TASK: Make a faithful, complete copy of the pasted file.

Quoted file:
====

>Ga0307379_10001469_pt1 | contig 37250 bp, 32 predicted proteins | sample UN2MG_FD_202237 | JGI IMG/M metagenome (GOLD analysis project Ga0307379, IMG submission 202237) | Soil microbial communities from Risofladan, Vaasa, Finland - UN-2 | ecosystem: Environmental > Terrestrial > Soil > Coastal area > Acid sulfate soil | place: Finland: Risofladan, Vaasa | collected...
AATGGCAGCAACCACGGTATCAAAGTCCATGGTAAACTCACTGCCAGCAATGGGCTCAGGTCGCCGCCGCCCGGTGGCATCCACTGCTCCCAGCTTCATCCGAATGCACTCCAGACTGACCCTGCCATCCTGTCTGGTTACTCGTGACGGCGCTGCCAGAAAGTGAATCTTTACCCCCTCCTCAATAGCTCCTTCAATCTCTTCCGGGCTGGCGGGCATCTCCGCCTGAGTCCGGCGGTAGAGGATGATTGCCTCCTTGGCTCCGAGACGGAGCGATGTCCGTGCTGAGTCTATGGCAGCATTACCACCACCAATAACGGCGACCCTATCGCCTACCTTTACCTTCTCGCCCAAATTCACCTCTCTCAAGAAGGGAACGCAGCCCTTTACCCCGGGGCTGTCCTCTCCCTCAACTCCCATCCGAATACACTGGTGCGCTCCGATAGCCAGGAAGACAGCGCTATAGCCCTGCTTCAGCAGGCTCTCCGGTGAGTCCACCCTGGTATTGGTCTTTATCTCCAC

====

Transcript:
>Ga0307379_10001469_pt1 | contig 37250 bp, 32 predicted proteins | sample UN2MG_FD_202237 | JGI IMG/M metagenome (GOLD analysis project Ga0307379, IMG submission 202237) | Soil microbial communities from Risofladan, Vaasa, Finland - UN-2 | ecosystem: Environmental > Terrestrial > Soil > Coastal area > Acid sulfate soil | place: Finland: Risofladan, Vaasa | collected...
AATGGCAGCAACCACGGTATCAAAGTCCATGGTAAACTCACTGCCAGCAATGGGCTCAGGTCGCCGCCGCCCGGTGGCATCCACTGCTCCCAGCTTCATCCGAATGCACTCCAGACTGACCCTGCCATCCTGTCTGGTTACTCGTGACGGCGCTGCCAGAAAGTGAATCTTTACCCCCTCCTCAATAGCTCCTTCAATCTCTTCCGGGCTGGCGGGCATCTCCGCCTGAGTCCGGCGGTAGAGGATGATTGCCTCCTTGGCTCCGAGACGGAGCGATGTCCGTGCTGAGTCTATGGCAGCATTACCACCACCAATAACGGCGACCCTATCGCCTACCTTTACCTTCTCGCCCAAATTCACCTCTCTCAAGAAGGGAACGCAGCCCTTTACCCCGGGGCTGTCCTCTCCCTCAACTCCCATCCGAATACACTGGTGCGCTCCGATAGCCAGGAAGACAGCGCTATAGCCCTGCTTCAGCAGGCTCTCCGGTGAGTCCACCCTGGTATTGGTCTTTATCTCCAC